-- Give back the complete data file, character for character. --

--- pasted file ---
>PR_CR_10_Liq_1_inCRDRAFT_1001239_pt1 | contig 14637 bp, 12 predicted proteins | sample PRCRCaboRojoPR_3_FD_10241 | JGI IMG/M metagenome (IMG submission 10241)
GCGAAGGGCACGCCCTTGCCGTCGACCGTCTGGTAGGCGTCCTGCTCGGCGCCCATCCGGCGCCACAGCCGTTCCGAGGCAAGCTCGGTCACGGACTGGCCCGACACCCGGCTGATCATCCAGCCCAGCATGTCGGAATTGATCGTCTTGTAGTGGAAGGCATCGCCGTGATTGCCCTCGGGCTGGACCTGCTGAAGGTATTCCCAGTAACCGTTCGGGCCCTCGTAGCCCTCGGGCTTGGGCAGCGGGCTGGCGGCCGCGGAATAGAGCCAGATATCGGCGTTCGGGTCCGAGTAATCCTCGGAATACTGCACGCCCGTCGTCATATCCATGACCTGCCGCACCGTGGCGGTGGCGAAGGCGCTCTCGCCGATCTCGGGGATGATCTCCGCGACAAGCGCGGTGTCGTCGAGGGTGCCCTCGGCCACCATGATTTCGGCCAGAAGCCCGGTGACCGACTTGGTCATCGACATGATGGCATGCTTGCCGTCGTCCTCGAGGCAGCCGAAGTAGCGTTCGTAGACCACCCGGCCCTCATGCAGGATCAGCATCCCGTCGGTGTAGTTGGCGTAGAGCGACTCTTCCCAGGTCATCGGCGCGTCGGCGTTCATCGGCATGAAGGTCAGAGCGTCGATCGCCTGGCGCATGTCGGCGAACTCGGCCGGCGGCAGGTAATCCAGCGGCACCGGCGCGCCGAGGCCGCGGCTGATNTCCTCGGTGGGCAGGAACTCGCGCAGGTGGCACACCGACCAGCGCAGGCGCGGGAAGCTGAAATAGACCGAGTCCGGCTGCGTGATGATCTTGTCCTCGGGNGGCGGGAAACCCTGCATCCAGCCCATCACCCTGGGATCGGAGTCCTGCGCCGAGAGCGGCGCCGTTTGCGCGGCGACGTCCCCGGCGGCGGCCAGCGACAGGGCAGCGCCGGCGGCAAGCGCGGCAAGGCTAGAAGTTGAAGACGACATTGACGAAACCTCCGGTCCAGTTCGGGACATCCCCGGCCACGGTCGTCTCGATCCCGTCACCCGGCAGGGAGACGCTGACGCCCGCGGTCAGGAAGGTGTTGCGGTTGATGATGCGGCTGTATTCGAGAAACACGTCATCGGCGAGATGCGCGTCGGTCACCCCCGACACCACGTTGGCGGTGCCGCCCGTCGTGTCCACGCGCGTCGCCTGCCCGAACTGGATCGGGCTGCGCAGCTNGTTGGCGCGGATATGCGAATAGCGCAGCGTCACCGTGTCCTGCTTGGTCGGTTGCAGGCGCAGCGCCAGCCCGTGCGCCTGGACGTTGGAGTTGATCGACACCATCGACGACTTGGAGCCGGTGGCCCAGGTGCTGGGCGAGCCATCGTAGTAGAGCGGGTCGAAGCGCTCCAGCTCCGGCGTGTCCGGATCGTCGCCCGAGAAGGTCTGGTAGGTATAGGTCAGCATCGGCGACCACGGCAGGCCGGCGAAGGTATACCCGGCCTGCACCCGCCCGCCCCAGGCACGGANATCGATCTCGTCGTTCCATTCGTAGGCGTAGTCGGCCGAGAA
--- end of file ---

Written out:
>PR_CR_10_Liq_1_inCRDRAFT_1001239_pt1 | contig 14637 bp, 12 predicted proteins | sample PRCRCaboRojoPR_3_FD_10241 | JGI IMG/M metagenome (IMG submission 10241)
GCGAAGGGCACGCCCTTGCCGTCGACCGTCTGGTAGGCGTCCTGCTCGGCGCCCATCCGGCGCCACAGCCGTTCCGAGGCAAGCTCGGTCACGGACTGGCCCGACACCCGGCTGATCATCCAGCCCAGCATGTCGGAATTGATCGTCTTGTAGTGGAAGGCATCGCCGTGATTGCCCTCGGGCTGGACCTGCTGAAGGTATTCCCAGTAACCGTTCGGGCCCTCGTAGCCCTCGGGCTTGGGCAGCGGGCTGGCGGCCGCGGAATAGAGCCAGATATCGGCGTTCGGGTCCGAGTAATCCTCGGAATACTGCACGCCCGTCGTCATATCCATGACCTGCCGCACCGTGGCGGTGGCGAAGGCGCTCTCGCCGATCTCGGGGATGATCTCCGCGACAAGCGCGGTGTCGTCGAGGGTGCCCTCGGCCACCATGATTTCGGCCAGAAGCCCGGTGACCGACTTGGTCATCGACATGATGGCATGCTTGCCGTCGTCCTCGAGGCAGCCGAAGTAGCGTTCGTAGACCACCCGGCCCTCATGCAGGATCAGCATCCCGTCGGTGTAGTTGGCGTAGAGCGACTCTTCCCAGGTCATCGGCGCGTCGGCGTTCATCGGCATGAAGGTCAGAGCGTCGATCGCCTGGCGCATGTCGGCGAACTCGGCCGGCGGCAGGTAATCCAGCGGCACCGGCGCGCCGAGGCCGCGGCTGATNTCCTCGGTGGGCAGGAACTCGCGCAGGTGGCACACCGACCAGCGCAGGCGCGGGAAGCTGAAATAGACCGAGTCCGGCTGCGTGATGATCTTGTCCTCGGGNGGCGGGAAACCCTGCATCCAGCCCATCACCCTGGGATCGGAGTCCTGCGCCGAGAGCGGCGCCGTTTGCGCGGCGACGTCCCCGGCGGCGGCCAGCGACAGGGCAGCGCCGGCGGCAAGCGCGGCAAGGCTAGAAGTTGAAGACGACATTGACGAAACCTCCGGTCCAGTTCGGGACATCCCCGGCCACGGTCGTCTCGATCCCGTCACCCGGCAGGGAGACGCTGACGCCCGCGGTCAGGAAGGTGTTGCGGTTGATGATGCGGCTGTATTCGAGAAACACGTCATCGGCGAGATGCGCGTCGGTCACCCCCGACACCACGTTGGCGGTGCCGCCCGTCGTGTCCACGCGCGTCGCCTGCCCGAACTGGATCGGGCTGCGCAGCTNGTTGGCGCGGATATGCGAATAGCGCAGCGTCACCGTGTCCTGCTTGGTCGGTTGCAGGCGCAGCGCCAGCCCGTGCGCCTGGACGTTGGAGTTGATCGACACCATCGACGACTTGGAGCCGGTGGCCCAGGTGCTGGGCGAGCCATCGTAGTAGAGCGGGTCGAAGCGCTCCAGCTCCGGCGTGTCCGGATCGTCGCCCGAGAAGGTCTGGTAGGTATAGGTCAGCATCGGCGACCACGGCAGGCCGGCGAAGGTATACCCGGCCTGCACCCGCCCGCCCCAGGCACGGANATCGATCTCGTCGTTCCATTCGTAGGCGTAGTCGGCCGAGAA